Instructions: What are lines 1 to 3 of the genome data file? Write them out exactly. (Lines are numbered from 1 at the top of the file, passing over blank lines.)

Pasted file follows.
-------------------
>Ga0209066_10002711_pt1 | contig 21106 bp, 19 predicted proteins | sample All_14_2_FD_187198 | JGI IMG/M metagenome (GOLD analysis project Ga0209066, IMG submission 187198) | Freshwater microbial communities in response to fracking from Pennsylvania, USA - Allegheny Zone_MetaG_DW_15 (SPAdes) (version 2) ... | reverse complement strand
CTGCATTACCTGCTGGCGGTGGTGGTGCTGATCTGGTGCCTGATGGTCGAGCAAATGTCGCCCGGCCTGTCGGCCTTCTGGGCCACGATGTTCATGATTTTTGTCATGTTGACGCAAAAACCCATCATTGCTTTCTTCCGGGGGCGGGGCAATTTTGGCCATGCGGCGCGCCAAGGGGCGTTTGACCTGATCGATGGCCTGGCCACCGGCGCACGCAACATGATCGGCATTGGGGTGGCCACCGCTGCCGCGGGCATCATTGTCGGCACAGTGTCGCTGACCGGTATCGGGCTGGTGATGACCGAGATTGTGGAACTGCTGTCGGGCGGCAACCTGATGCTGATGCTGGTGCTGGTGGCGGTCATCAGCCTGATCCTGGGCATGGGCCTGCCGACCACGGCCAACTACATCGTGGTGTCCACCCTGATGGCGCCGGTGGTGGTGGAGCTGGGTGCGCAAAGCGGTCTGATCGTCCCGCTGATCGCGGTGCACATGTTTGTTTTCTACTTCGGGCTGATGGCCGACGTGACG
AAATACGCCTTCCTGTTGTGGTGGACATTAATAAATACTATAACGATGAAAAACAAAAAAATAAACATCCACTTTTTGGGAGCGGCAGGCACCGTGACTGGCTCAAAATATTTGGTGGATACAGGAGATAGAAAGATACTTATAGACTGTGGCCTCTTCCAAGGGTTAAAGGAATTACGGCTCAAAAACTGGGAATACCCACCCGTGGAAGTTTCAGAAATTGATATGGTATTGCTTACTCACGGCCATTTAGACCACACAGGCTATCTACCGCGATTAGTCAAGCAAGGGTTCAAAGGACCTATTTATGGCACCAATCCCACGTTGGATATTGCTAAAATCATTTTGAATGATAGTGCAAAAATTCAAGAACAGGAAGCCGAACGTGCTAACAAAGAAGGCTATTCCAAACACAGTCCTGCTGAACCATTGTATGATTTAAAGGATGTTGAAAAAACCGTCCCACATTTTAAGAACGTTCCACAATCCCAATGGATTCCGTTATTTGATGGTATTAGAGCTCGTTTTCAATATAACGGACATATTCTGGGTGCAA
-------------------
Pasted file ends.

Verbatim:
>Ga0209066_10002711_pt1 | contig 21106 bp, 19 predicted proteins | sample All_14_2_FD_187198 | JGI IMG/M metagenome (GOLD analysis project Ga0209066, IMG submission 187198) | Freshwater microbial communities in response to fracking from Pennsylvania, USA - Allegheny Zone_MetaG_DW_15 (SPAdes) (version 2) ... | reverse complement strand
CTGCATTACCTGCTGGCGGTGGTGGTGCTGATCTGGTGCCTGATGGTCGAGCAAATGTCGCCCGGCCTGTCGGCCTTCTGGGCCACGATGTTCATGATTTTTGTCATGTTGACGCAAAAACCCATCATTGCTTTCTTCCGGGGGCGGGGCAATTTTGGCCATGCGGCGCGCCAAGGGGCGTTTGACCTGATCGATGGCCTGGCCACCGGCGCACGCAACATGATCGGCATTGGGGTGGCCACCGCTGCCGCGGGCATCATTGTCGGCACAGTGTCGCTGACCGGTATCGGGCTGGTGATGACCGAGATTGTGGAACTGCTGTCGGGCGGCAACCTGATGCTGATGCTGGTGCTGGTGGCGGTCATCAGCCTGATCCTGGGCATGGGCCTGCCGACCACGGCCAACTACATCGTGGTGTCCACCCTGATGGCGCCGGTGGTGGTGGAGCTGGGTGCGCAAAGCGGTCTGATCGTCCCGCTGATCGCGGTGCACATGTTTGTTTTCTACTTCGGGCTGATGGCCGACGTGACG
AAATACGCCTTCCTGTTGTGGTGGACATTAATAAATACTATAACGATGAAAAACAAAAAAATAAACATCCACTTTTTGGGAGCGGCAGGCACCGTGACTGGCTCAAAATATTTGGTGGATACAGGAGATAGAAAGATACTTATAGACTGTGGCCTCTTCCAAGGGTTAAAGGAATTACGGCTCAAAAACTGGGAATACCCACCCGTGGAAGTTTCAGAAATTGATATGGTATTGCTTACTCACGGCCATTTAGACCACACAGGCTATCTACCGCGATTAGTCAAGCAAGGGTTCAAAGGACCTATTTATGGCACCAATCCCACGTTGGATATTGCTAAAATCATTTTGAATGATAGTGCAAAAATTCAAGAACAGGAAGCCGAACGTGCTAACAAAGAAGGCTATTCCAAACACAGTCCTGCTGAACCATTGTATGATTTAAAGGATGTTGAAAAAACCGTCCCACATTTTAAGAACGTTCCACAATCCCAATGGATTCCGTTATTTGATGGTATTAGAGCTCGTTTTCAATATAACGGACATATTCTGGGTGCAA